skip to main content


The NSF Public Access Repository (NSF-PAR) system and access will be unavailable from 11:00 PM ET on Thursday, June 13 until 2:00 AM ET on Friday, June 14 due to maintenance. We apologize for the inconvenience.

Title: The Role of Snow in Controlling Halogen Chemistry and Boundary Layer Oxidation During Arctic Spring: A 1D Modeling Case Study

Reactive chlorine and bromine species emitted from snow and aerosols can significantly alter the oxidative capacity of the polar boundary layer. However, halogen production mechanisms from snow remain highly uncertain, making it difficult for most models to include descriptions of halogen snow emissions and to understand the impact on atmospheric chemistry. We investigate the influence of Arctic halogen emissions from snow on boundary layer oxidation processes using a one‐dimensional atmospheric chemistry and transport model (PACT‐1D). To understand the combined impact of snow emissions and boundary layer dynamics on atmospheric chemistry, we model Cl2and Br2primary emissions from snow and include heterogeneous recycling of halogens on both snow and aerosols. We focus on a 2‐day case study from the 2009 Ocean‐Atmosphere‐Sea Ice‐Snowpack campaign at Utqiaġvik, Alaska. The model reproduces both the diurnal cycle and high quantity of Cl2observed, along with the measured concentrations of Br2, BrO, and HOBr. Due to the combined effects of emissions, recycling, vertical mixing, and atmospheric chemistry, reactive chlorine is typically confined to the lowest 15 m of the atmosphere, while bromine can impact chemistry up to and above the surface inversion height. Upon including halogen emissions and recycling, the concentration of HOx(HOx = OH + HO2) at the surface increases by as much as a factor of 30 at mid‐day. The change in HOxdue to halogen chemistry, as well as chlorine atoms derived from snow emissions, significantly reduce volatile organic compound lifetimes within a shallow layer near the surface.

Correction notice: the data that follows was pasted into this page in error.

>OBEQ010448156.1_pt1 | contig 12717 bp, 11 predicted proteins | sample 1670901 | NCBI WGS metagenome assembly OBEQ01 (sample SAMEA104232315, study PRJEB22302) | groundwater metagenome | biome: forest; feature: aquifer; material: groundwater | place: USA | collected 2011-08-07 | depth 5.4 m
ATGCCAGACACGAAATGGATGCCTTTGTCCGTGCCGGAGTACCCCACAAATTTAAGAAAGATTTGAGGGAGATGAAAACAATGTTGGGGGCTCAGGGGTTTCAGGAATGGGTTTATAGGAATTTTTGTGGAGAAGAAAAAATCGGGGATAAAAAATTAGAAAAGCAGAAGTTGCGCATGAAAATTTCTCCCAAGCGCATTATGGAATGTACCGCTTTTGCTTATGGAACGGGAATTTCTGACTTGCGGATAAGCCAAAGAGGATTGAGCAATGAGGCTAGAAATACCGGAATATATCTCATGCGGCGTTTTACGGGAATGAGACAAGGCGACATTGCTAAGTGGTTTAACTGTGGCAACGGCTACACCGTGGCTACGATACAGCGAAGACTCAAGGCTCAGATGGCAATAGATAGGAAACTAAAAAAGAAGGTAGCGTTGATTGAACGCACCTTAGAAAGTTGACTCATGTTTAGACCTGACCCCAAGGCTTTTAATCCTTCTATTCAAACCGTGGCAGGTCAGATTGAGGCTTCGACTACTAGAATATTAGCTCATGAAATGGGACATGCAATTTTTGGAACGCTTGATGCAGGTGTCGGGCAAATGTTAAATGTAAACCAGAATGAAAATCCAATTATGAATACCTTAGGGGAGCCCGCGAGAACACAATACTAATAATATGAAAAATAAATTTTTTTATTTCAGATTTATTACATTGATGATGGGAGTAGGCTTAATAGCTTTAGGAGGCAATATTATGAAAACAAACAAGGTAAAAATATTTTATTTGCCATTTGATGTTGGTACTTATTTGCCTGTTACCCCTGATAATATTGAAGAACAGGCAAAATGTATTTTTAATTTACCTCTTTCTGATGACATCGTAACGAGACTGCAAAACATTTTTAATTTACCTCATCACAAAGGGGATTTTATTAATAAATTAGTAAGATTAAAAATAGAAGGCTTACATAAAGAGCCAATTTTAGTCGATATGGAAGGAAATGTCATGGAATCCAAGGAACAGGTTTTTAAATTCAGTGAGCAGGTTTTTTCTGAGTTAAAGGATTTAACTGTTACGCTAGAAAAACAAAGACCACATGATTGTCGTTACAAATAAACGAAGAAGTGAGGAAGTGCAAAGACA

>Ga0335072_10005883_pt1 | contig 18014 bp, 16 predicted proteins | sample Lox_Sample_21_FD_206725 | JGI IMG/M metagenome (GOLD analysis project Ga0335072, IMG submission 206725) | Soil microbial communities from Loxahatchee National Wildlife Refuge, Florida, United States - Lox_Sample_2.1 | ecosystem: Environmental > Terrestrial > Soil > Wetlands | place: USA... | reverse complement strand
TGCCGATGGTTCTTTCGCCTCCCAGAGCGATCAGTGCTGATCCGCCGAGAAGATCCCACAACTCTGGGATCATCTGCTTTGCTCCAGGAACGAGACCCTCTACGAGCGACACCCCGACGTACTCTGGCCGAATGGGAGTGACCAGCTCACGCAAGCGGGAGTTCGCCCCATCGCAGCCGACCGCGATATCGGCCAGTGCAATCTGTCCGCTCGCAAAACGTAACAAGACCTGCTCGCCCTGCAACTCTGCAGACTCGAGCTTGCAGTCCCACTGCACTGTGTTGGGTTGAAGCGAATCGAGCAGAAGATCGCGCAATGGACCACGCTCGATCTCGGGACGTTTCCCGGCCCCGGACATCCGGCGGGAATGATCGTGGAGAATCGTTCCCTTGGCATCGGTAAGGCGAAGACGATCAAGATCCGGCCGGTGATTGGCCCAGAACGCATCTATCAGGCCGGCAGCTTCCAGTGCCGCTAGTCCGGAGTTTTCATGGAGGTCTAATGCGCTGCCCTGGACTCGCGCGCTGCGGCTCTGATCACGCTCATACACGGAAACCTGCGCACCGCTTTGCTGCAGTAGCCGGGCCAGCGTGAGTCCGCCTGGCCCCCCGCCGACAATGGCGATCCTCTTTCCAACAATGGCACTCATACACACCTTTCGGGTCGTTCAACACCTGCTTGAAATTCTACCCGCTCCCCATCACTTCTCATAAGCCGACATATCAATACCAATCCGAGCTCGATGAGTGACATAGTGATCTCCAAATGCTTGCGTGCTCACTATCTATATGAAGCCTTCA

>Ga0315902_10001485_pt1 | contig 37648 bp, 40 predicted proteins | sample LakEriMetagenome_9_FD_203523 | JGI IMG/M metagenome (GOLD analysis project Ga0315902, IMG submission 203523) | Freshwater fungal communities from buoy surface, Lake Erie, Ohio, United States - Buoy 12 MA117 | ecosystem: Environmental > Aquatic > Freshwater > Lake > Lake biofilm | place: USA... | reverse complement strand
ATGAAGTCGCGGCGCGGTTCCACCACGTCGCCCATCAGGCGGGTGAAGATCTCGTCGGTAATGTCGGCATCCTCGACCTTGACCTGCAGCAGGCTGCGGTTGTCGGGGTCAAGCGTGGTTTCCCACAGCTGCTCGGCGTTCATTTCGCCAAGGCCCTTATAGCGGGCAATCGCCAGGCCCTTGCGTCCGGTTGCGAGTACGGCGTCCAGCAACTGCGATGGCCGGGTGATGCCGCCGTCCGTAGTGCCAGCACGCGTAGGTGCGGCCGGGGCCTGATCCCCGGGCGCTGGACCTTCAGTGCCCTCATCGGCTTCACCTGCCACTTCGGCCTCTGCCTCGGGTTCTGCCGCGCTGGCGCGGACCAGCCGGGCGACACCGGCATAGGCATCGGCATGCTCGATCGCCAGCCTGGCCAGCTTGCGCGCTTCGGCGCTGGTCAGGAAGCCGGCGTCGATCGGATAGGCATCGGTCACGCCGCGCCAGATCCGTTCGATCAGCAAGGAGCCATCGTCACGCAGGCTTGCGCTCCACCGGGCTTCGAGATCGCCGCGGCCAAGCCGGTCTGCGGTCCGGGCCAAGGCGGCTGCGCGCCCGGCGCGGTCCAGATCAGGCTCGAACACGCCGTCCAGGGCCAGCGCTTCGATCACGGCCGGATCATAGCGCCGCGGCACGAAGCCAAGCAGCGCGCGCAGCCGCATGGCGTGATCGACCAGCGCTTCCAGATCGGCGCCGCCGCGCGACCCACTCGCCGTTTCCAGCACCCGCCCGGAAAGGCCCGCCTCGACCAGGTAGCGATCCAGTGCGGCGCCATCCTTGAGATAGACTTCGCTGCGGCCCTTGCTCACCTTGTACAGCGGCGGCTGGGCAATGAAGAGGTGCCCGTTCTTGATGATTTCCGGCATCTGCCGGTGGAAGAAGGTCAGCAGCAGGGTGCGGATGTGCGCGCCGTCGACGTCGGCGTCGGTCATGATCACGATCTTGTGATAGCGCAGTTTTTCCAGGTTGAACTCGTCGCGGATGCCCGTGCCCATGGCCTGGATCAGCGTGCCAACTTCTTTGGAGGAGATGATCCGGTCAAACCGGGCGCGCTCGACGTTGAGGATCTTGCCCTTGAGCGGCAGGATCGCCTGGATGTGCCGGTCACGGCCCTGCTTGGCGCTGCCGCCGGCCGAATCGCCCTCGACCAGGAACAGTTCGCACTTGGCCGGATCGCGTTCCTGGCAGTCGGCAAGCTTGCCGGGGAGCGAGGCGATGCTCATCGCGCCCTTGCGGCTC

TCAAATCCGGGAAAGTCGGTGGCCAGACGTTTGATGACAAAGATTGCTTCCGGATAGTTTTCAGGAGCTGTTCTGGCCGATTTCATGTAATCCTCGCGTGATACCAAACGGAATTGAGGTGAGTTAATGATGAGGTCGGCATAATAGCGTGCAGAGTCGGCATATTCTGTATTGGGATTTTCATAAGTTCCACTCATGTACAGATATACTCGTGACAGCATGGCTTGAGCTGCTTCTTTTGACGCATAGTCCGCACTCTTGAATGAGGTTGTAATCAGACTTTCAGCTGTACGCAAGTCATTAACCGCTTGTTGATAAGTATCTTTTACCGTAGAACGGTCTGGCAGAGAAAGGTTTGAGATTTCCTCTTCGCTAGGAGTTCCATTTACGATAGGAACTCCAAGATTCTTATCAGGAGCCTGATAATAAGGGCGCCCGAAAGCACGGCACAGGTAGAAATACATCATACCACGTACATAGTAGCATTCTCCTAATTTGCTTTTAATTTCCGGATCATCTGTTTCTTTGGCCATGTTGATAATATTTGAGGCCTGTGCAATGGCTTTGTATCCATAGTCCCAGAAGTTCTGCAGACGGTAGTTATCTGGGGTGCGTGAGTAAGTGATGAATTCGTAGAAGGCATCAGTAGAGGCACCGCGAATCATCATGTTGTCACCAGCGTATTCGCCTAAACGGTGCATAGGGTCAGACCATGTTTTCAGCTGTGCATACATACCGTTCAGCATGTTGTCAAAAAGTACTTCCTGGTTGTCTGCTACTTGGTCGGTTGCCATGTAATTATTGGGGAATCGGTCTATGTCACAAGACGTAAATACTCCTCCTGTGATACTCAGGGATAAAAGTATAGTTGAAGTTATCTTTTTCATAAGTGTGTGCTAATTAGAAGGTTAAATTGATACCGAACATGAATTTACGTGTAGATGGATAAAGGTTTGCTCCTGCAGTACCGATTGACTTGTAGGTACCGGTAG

more » « less
Author(s) / Creator(s):
 ;  ;  ;  ;  ;  ;  ;  ;  ;  ;  ;  ;  ;  ;  ;  
Publisher / Repository:
DOI PREFIX: 10.1029
Date Published:
Journal Name:
Journal of Geophysical Research: Atmospheres
Medium: X
Sponsoring Org:
National Science Foundation
More Like this
  1. Abstract